I wasn’t a particularly athletic child. The second day of soccer practice, in sixth grade, we had to run laps around the soccer field, and 10-year-old me said, “I feel like I’m going to have a heart attack!” My coach disagreed. I quit. That much running was not for me.
Fifteen years later, at age 25, I had not only joined a roller derby league, but had also worked my way up to doing contact drills at practice in just three months. I felt incredible! I felt powerful! I felt unstoppable… until I went into cardiac arrest at a Thursday night practice this past July.
A lost two days
I woke up the following Sunday at Dartmouth Hitchcock Medical Center (DHMC), and couldn’t remember the last two and a half days. I was told I had been doing a drill as a jammer (point scorer) and trying to push three opposing people hard enough to break their formation and skate past them. I had backed off to approach them again, when I went down on one knee, then on all fours, the safest way to go down. My teammates thought I needed a break — then I rolled over and my lips started turning blue. One of my teammates immediately started giving me CPR. The Enfield Police brought a defibrillator and I was transported to DHMC.
The doctors told me they had run some tests, and thought it was a problem with my heart, but needed to do a cardiac catheterization to confirm. They discovered I had ALCAPA, which is an anomalous left coronary artery from the pulmonary artery. What this means is that the left side of the heart only gets deoxygenated blood.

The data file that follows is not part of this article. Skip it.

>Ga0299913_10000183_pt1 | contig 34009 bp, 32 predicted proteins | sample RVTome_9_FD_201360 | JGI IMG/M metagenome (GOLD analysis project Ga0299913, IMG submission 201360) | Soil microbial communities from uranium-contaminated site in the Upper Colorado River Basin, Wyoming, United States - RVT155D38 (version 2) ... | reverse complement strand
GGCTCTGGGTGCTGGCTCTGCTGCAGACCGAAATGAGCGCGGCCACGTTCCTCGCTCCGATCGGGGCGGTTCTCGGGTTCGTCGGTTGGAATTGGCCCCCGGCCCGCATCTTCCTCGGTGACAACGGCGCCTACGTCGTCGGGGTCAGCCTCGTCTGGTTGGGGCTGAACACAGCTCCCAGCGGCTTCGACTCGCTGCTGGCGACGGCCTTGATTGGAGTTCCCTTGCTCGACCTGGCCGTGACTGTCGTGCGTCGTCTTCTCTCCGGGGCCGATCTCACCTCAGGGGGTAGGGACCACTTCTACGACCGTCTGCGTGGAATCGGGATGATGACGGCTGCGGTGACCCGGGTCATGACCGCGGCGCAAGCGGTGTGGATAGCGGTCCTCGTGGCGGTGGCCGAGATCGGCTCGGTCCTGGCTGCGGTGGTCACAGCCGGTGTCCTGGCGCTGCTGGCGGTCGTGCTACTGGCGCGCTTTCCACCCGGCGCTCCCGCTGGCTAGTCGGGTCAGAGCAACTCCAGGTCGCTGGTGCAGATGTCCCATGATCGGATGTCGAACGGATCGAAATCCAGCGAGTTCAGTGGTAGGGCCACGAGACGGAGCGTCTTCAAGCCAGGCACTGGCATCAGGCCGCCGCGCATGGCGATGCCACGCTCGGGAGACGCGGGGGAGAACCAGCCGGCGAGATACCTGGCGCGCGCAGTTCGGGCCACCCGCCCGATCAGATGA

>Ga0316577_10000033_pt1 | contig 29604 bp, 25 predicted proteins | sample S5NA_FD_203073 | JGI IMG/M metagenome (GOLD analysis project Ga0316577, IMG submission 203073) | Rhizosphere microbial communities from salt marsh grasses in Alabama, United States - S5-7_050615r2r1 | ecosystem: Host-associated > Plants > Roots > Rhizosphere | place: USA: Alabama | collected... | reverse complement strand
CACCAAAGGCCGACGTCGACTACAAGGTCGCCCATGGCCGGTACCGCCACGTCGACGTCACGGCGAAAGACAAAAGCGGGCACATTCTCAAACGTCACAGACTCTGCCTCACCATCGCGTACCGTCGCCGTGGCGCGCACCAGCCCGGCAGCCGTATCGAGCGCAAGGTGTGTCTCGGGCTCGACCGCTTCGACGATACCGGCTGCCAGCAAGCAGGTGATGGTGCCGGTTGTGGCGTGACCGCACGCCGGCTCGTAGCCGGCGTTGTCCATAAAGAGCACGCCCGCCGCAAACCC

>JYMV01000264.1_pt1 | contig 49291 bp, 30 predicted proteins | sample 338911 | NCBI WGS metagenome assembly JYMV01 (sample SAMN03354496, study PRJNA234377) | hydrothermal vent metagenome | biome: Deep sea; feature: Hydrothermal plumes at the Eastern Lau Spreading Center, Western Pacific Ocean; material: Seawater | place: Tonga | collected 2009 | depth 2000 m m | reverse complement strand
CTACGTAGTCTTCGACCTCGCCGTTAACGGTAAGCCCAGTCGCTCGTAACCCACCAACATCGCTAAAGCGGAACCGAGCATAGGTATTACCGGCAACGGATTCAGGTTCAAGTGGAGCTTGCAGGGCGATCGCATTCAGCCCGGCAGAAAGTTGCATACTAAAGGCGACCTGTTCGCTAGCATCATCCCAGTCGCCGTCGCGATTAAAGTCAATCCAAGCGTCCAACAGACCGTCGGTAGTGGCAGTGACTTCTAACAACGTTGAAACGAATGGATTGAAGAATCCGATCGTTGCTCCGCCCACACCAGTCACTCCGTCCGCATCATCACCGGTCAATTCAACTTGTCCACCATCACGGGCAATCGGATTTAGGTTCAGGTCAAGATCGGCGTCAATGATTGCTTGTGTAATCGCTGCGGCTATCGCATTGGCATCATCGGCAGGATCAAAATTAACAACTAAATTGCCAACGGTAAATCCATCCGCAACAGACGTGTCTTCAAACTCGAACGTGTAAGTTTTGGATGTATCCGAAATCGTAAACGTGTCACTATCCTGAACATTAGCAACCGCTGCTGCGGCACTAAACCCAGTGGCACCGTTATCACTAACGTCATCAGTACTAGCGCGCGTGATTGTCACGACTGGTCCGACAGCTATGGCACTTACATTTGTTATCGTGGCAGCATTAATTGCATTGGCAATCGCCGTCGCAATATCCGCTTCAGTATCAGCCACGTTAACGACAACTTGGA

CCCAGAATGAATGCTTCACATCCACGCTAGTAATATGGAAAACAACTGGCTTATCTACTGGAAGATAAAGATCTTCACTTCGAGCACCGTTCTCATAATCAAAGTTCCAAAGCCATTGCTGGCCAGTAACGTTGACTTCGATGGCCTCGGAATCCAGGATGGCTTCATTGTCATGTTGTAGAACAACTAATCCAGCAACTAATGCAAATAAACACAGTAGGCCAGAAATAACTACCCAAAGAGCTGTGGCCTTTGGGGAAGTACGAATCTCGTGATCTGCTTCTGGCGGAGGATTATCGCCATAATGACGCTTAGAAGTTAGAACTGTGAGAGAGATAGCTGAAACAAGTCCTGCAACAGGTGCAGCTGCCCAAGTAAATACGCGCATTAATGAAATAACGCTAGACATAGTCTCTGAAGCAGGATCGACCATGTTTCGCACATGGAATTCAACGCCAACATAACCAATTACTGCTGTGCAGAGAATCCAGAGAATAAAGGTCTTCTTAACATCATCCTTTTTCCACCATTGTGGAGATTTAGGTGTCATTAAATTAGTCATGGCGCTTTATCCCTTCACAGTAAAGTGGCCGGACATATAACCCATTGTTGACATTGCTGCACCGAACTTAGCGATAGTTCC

They told me ALCAPA is an incredibly rare congenital cardiac anomaly. Normally, it’s found within the first two years of a child’s life, and corrected with surgery. Without this surgery, most people with ALCAPA don’t survive. The doctors were fascinated to find that the right side of my heart had developed collaterals, multiple little tubes, to push oxygenated blood to the left side of my heart. Until roller derby, I had never exerted myself enough to know that something was wrong.
A referral for surgery
Because ALCAPA is such a rare condition and typically occurs in children, my doctor immediately referred me to the Boston Adult Congenital Heart Program (BACH) at Boston Children’s Hospital. He said he’d rather I be treated by a team who could do the procedure in their sleep.
My surgeon, and co-director of the Coronary Artery Program at Boston Children’s, Dr. Luis Quinonez, met with my family and me and explained that they usually find ALCAPA early because babies that have it are colicky, or have a heart murmur, which I never had.
The BACH team explained the procedure and what they anticipated, detailing a “Plan A” to “Plan D,” depending on specific outcomes. I didn’t focus on how scary everything was. I had resolutely decided that even though surgery was just one option, that’s what I was doing. If I had made it this far, I would be fine.
Surgery ended up being a breeze. Dr. Quinonez said that once they started the operation, they were able to enact Plan A: move my left coronary artery and connect it to the left side of my aorta. Recovery wasn’t as easy. I had three chest tubes to drain the extra fluid from my chest, and had to be hooked up to an oxygen tank for four days. The first time I took a walk without the chest tubes or oxygen, I made the mistake of going at my regular pace and taking stairs.
Since then, I’ve taken walks and realized that before the surgery I would have gotten winded halfway through. My endurance is not at its best yet, but it’s still better than before. The doctors said that after the surgery, I would probably feel like Wonder Woman. I can see what they meant.
Before surgery, the one question I had was if I’d be able to return to roller derby. When I rejoin the league in February, I may have to start over, but this time, I’ll be unstoppable.